Article

Tech Time: Let’s Talk About Member Service Strategy

hands typing on laptop that displays chat box where agent asks how they can help
By Dan Michaeli

3 minutes

5 reasons chat alone isn’t enough for successful digital engagement and service delivery

As member expectations continue to evolve, credit unions are increasingly seeking ways to deliver better digital service in real-time. While live web chat with a member service representative may have checked that box in the past, traditional chat alone no longer suffices for increasingly sophisticated, tech-savvy members who now expect more from their financial services providers.

In today’s digital world, consumers spend their time engaging with one another as well as businesses through a range of digital channels, including chat, voice and even video, and they expect these options from their financial institutions. While there is a time and place for chat, it should only be one component of a larger digital member service strategy, emphasizing context and seamless member interactions.

Those that ignore the broader digitization of member service and rely solely on live chat for online support will quickly fall behind. There are five key reasons why standalone chat falls short today.  

1. Chat is no longer a differentiator. While offering live web chat as an engagement option provides a convenient service channel, it has quickly become table stakes. In fact, Gartner estimates 85% of businesses will offer live chat in 2022. Because chat is perceived as a relatively simple add-on to an existing website, many businesses across all industries have used it as a first step toward becoming more digitally centered. However, not all chat features are created equal; the way your chat module interfaces with the contact center and integrates with other communication touchpoints is crucial to its effectiveness.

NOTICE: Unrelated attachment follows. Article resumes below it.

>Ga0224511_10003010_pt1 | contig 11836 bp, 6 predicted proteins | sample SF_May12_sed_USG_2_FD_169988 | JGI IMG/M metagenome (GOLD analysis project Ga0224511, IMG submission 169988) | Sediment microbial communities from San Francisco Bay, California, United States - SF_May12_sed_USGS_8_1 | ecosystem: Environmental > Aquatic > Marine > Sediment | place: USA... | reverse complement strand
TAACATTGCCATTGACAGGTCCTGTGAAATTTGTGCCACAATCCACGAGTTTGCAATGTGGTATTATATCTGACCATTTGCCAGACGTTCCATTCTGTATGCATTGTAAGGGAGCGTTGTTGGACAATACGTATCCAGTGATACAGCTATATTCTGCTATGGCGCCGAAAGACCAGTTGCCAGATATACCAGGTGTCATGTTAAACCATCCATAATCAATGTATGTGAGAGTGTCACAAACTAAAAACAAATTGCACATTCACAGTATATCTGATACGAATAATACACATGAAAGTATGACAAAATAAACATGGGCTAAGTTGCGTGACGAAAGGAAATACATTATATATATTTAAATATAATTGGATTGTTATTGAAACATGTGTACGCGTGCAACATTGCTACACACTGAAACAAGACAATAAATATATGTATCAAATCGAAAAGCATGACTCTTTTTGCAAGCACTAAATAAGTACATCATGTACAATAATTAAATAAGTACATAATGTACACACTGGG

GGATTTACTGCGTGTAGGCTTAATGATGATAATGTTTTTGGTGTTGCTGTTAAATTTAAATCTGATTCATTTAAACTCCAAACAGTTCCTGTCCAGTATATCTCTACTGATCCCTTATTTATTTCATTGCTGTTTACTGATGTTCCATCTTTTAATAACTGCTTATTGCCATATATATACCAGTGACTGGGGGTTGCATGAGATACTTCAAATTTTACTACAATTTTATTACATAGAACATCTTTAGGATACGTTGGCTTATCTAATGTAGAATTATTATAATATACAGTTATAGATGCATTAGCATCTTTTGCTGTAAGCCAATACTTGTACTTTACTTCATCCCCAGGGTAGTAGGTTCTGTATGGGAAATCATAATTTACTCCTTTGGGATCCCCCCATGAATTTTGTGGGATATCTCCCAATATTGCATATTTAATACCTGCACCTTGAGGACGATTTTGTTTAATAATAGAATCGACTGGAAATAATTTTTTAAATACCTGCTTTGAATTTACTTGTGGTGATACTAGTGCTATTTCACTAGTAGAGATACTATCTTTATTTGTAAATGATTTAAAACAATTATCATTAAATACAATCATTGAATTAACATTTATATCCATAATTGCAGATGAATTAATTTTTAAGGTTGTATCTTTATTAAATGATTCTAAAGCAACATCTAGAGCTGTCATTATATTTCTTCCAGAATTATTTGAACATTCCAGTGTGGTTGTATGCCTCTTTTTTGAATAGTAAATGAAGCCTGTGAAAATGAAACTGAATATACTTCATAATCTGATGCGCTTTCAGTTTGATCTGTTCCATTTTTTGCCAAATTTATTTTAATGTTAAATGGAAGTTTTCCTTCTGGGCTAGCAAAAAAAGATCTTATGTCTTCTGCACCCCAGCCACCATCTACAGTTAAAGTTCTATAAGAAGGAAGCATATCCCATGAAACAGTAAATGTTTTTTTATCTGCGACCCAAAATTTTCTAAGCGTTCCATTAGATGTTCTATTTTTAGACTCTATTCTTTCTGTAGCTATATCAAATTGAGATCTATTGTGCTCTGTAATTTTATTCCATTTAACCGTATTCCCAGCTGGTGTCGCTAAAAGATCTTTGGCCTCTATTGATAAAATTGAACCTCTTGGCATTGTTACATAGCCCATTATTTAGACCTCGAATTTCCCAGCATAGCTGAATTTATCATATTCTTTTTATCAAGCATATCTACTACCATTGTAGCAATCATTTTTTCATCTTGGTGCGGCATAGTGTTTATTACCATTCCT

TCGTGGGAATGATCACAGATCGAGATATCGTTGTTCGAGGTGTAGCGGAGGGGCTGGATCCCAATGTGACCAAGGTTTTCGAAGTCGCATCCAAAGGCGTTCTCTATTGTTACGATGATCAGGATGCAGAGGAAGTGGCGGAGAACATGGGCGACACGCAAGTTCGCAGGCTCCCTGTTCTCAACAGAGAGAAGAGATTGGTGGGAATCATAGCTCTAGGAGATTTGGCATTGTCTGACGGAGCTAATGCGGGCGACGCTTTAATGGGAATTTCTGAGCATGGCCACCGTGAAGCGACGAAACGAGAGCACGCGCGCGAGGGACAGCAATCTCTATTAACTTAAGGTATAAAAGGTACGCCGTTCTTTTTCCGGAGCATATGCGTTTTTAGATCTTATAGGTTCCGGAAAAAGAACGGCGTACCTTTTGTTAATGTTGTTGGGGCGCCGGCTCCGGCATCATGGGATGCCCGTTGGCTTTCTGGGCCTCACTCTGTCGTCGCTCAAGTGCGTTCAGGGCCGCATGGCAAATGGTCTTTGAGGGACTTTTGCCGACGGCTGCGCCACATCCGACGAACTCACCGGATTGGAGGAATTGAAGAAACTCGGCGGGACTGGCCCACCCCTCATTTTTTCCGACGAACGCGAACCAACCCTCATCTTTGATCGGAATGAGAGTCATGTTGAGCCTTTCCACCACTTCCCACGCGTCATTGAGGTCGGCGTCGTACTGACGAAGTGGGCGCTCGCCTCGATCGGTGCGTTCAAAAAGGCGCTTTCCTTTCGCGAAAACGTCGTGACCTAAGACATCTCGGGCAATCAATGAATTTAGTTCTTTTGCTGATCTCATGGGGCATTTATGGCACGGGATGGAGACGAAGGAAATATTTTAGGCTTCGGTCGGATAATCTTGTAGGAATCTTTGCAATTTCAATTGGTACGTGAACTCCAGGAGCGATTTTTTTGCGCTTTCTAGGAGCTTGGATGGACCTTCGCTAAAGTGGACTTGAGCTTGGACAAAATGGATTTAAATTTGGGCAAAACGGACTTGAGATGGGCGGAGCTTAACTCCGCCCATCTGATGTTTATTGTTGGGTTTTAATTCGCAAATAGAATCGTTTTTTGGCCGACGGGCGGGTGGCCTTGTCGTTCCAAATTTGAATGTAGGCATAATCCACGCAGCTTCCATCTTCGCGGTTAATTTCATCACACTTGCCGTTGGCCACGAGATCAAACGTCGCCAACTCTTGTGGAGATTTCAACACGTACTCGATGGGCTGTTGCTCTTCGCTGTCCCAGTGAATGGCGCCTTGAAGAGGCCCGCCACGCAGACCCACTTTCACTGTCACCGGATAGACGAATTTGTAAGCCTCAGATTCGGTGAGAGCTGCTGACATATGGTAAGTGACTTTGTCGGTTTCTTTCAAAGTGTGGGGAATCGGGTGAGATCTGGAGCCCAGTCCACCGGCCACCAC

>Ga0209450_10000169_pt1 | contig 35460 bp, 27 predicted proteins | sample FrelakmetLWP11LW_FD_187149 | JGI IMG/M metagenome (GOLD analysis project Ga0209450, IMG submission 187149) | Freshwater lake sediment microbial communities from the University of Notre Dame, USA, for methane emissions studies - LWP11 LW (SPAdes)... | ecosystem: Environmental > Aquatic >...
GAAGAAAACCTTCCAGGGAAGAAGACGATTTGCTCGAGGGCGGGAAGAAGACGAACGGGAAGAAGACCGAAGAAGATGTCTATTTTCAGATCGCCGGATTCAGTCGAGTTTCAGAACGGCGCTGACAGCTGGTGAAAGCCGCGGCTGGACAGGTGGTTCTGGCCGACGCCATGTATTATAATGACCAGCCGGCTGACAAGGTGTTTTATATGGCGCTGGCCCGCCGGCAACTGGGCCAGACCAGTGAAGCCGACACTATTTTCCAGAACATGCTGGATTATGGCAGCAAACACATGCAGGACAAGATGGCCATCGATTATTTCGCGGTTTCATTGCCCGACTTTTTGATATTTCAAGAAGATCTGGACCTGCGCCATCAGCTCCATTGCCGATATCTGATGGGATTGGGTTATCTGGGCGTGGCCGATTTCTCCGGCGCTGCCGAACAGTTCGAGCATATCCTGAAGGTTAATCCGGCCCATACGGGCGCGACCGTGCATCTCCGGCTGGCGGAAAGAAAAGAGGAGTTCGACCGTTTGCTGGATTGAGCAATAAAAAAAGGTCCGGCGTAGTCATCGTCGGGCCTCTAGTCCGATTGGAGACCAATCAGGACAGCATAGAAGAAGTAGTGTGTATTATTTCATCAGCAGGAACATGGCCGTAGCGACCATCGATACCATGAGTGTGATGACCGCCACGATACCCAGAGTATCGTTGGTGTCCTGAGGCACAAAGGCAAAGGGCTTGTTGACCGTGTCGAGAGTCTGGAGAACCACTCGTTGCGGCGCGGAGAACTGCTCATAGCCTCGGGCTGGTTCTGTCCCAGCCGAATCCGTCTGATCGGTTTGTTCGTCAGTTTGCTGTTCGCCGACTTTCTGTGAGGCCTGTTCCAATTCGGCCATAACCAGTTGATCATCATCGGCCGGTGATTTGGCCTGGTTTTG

2. Chat has its limits. For questions around simple tasks like changing a password or checking an account balance, live web chat or even basic chatbots can be a great engagement tool. But what about more complicated matters like co-signing a loan application or suspicions of identity theft? Members don’t have the time to type long explanations, they and don’t have much patience to wait for slow responses from agents. For complex issues that are less routine to address, voice or video chat is much more efficient and effective. By offering the flexibility to switch from text chat to on-screen voice or video, credit unions will be able to deliver a frictionless, personalized member experience and decrease handle times.

3. Chat lacks valuable context. Both members and service representatives can become easily frustrated by the back-and-forth of a chat exchange. Implementing tools like cobrowsing (short for collaborative browsing, which allows a service rep to access and interact with the member’s browser) and screen sharing enhances the service experience and reduces engagement times, allowing the representative to see where the member is within your credit union’s digital domain. Allowing the member and service representative to be on the same page—literally—decreases the risk of miscommunication and even allows the member to follow along and learn how to complete the task themselves next time.

4. Chatbots are on the rise. Augmenting chat with AI-enabled chatbots has improved the member experience in many instances. Smart chatbots can deliver faster and more consistent service, enabling credit unions to serve more members with less effort and fewer service representatives. AI can also allow chatbots to learn and improve and determine when to seamlessly transfer members who require a more complicated response to a live agent via text, voice or video chat.

5. Chat is a starting point for better performance. Incorporating chat into the member service mix is a solid first step in improving digital delivery, but integrating other channels, such as voice and video, has been proven to yield even stronger results. By leveraging these tools together and compiling data from interactions on each channel, service representatives can be more proactive, better serving their members with a more personalized experience.

Chat is a useful tool for interacting with members, but it falls short as a standalone solution. Instead, chat should be viewed as one piece of a holistic solution that includes other communication methods. Credit unions offering sophisticated chat capabilities that seamlessly integrate with other communication channels, such as video, voice and cobrowsing, will be much better positioned to increase service efficiency, strengthen member engagement and deepen loyalty.  

Dan Michaeli is the CEO and co-founder of Glia, New York, a provider of digital customer service.

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